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A cost assessment study finds that using BCG to prevent tuberculous meningitis and miliary tuberculosis in children is not just effective but also cost effective. The authors find that about 100 million BCG vaccinations given to infants in 2002 should have prevented about 30,000 cases of tuberculous meningitis in children during their first five years of life—or one case for every 3435 vaccinations. At US$2–3 per dose, BCG vaccination costs about US$200 per year of healthy life gained, which is considered to be good value for money.
Five patients with minimal hepatic encephalopathy due to cirrhosis were assessed with a neuropsychometric battery and by PK11195 positron emission tomography. Increased cerebral binding of the ligand PK11195 was detected in glial cells in the fronto-limbic-basal ganglia circuits, reflecting increased expression of “peripheral benzodiazepine binding sites”. Patients with the highest binding were cognitively the most impaired. The authors say these findings support the hypothesis, generated from animal studies, that hepatic encephalopathy is associated with glial activation.
Controversy is on the way about the part played by magnetic resonance imaging in the diagnosis of multiple sclerosis. The results of a systematic review of 29 studies suggest that MRI is a relatively poor test for both ruling in and ruling out multiple sclerosis in patients with suspected disease. As with most systematic reviews, the included studies were of varying quality; the 15 better designed studies produced higher estimates of specificity and lower estimates of sensitivity. Early diagnosis of any disease often means more false positives, early treatment for some, and incorrect treatment for others. Intentionally delaying diagnosis means fewer false positives but delayed treatment.
A cluster randomised controlled trial carried out in 12 nursing homes on people with severe dementia finds that an intervention package using person centred care for behavioural symptoms reduces the use of neuroleptics by 19% and manages the symptoms safely. The reduction in neuroleptic use was sustained for 12 months.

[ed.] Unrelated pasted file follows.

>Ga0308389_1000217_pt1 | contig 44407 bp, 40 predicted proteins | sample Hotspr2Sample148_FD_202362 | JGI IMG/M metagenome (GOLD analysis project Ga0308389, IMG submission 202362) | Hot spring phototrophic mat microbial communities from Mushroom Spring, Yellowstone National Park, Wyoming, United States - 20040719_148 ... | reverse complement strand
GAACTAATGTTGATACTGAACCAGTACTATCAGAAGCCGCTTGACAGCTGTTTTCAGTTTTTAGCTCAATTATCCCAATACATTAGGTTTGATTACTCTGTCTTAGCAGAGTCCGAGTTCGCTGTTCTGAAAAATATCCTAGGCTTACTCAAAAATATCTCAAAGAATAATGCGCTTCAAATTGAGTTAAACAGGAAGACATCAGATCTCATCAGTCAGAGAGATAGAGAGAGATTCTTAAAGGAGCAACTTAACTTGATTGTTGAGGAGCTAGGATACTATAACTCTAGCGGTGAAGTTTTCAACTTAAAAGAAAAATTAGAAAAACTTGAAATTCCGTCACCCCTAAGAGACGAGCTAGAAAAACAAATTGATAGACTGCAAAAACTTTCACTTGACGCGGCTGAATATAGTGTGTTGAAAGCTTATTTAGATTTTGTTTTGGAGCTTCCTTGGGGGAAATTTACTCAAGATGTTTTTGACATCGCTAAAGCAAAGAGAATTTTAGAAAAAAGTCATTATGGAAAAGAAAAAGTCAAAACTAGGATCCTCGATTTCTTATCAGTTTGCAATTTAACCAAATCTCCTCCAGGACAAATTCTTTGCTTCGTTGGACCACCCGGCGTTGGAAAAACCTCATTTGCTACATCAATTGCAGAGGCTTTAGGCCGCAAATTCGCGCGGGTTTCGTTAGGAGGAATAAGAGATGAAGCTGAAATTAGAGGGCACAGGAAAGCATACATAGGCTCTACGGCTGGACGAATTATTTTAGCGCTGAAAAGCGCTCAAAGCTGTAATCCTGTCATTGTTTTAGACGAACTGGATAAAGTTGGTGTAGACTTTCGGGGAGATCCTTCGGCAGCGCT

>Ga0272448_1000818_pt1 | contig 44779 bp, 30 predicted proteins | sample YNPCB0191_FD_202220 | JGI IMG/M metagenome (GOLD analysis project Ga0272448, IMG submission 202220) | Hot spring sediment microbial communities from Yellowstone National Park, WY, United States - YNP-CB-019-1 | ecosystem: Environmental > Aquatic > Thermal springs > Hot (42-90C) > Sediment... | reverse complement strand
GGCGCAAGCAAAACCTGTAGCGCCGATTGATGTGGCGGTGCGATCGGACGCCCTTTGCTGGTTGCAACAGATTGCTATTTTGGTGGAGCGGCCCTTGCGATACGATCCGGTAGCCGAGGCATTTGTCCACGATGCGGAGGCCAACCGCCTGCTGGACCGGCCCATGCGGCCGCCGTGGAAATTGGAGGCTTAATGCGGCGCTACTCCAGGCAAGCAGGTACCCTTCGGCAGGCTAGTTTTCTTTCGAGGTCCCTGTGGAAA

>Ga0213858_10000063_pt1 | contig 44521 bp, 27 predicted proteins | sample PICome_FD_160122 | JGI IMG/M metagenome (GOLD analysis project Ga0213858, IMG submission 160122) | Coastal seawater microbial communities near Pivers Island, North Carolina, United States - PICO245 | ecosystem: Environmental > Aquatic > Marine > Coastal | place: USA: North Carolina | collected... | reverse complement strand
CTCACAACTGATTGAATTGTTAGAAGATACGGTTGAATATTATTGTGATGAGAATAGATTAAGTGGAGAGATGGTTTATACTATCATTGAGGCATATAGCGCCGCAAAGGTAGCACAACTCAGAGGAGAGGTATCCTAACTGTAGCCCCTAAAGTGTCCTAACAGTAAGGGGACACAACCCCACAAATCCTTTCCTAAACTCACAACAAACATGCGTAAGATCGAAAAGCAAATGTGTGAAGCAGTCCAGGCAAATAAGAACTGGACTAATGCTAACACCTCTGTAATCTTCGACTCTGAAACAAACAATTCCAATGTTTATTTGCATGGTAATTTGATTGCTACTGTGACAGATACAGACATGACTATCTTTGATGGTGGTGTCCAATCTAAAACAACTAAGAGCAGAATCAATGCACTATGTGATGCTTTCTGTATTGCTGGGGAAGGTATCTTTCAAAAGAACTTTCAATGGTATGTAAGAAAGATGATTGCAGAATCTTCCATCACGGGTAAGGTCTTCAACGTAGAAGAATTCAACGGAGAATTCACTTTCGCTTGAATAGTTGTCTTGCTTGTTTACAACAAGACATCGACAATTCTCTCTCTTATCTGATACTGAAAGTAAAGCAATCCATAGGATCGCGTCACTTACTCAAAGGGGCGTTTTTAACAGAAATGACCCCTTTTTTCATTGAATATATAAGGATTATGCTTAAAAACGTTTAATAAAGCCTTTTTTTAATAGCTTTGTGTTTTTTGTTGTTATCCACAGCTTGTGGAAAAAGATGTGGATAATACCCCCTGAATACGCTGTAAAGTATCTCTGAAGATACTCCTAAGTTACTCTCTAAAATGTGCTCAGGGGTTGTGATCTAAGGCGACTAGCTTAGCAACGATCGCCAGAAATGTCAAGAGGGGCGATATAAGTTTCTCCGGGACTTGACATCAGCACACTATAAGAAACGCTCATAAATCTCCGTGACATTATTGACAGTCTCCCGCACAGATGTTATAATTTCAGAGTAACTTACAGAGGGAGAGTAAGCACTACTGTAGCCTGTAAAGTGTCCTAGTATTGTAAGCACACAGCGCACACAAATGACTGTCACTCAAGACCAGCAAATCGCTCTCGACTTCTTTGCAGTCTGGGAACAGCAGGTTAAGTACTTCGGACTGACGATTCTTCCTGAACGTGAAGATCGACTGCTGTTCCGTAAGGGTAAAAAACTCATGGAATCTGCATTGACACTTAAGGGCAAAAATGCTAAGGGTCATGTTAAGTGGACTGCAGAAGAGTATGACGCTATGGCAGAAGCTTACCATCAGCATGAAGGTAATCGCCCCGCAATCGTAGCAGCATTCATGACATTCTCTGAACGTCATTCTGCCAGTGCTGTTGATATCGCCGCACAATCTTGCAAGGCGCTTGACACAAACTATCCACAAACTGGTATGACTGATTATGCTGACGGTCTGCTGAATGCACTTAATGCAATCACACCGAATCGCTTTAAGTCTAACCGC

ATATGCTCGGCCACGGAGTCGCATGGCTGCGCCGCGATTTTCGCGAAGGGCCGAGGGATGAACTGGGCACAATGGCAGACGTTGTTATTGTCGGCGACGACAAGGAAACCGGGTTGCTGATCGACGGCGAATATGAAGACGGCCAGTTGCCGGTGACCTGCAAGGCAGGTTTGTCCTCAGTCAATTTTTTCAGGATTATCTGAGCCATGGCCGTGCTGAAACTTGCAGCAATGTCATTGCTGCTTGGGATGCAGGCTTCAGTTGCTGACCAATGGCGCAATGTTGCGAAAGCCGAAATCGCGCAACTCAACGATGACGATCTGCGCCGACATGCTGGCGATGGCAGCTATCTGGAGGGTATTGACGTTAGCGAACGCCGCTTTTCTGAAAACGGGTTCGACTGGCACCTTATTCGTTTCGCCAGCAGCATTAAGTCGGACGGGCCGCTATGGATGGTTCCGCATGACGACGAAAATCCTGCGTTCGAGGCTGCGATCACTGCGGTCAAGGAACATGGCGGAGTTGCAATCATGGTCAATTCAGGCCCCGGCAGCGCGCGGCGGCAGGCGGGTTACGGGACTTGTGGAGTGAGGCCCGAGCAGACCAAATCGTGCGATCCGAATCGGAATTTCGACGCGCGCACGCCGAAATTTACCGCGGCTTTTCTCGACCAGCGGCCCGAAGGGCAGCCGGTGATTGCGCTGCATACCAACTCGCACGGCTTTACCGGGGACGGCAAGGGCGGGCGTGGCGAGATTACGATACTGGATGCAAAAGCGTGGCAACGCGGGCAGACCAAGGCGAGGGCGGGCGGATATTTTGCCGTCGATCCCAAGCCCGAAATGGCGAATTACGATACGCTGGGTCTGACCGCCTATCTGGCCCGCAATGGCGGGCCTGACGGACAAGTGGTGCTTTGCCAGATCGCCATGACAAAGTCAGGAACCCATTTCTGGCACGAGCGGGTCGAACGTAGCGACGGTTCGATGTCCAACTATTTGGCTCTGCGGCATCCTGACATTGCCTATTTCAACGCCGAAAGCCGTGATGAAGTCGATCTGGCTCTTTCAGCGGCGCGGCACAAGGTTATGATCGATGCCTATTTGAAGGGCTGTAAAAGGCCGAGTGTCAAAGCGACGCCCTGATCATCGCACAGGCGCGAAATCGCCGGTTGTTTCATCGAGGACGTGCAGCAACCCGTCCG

A population based, cross sectional survey of patients with confirmed stroke or transient ischaemic attack finds that the characteristics of patients with cerebrovascular disease in primary care were different from those of the participants in the PROGRESS trial. Patients were 12 years older and twice as likely to be women. The median time that had elapsed since their cerebrovascular event was two and a half years, compared with eight months in the trial. The authors say that these and other differences mean that recommendations about the control of blood pressure based on PROGRESS may not be appropriate for primary care.
Does inhalation of mercury vapour, released by amalgam dental restorations, cause neuropsychological ill effects? This longstanding question now has a more robust answer from two randomised trials in over 500 children with a follow up of five years in one trial and of seven years in the other. The trials compared the health of children whose caries were restored using either dental amalgam or mercury-free composite materials, and found no significant differences between the two groups. The outcomes tested were—change in IQ score, memory, and visuomotor ability. One of the trials also tested nerve conduction velocities.
Do women’s platelets respond differently to low dose aspirin? To answer this question, researchers examined the effects of aspirin at 81 mg/d for 14 days on platelet reactivity in a large population of men and women with known excess risk for cardiovascular disease. They found that women experienced the same or greater decrease in platelet reactivity, retaining modestly more platelet reactivity than men. However, aggregation in the direct COX-1 pathway was totally suppressed. The major limitation of this study, the authors acknowledge, is the lack of prospective data linking measures of platelet reactivity to aspirin to subsequent vascular events, and the extent to which ex vivo tests represent platelet activity in vivo.
Making a diagnosis of fetal anticonvulsant syndrome on the basis of facial appearance alone is difficult, but the features of fetal valproate syndrome are the easiest to recognise, say the authors of a retrospective study of 375 children born to 219 mothers with epilepsy. Dysmorphic features were scored on a blind basis from photographs by a panel of dysmorphologists. Features noted in children exposed to valproate were medial deficiency of eyebrows, infraorbital grooves, broad nasal bridge, anteverted nose, abnormal philtrum, and a thin upper lip (see fig). Forty seven per cent of exposed children were correctly identified as having been exposed to antiepileptic drugs in utero.
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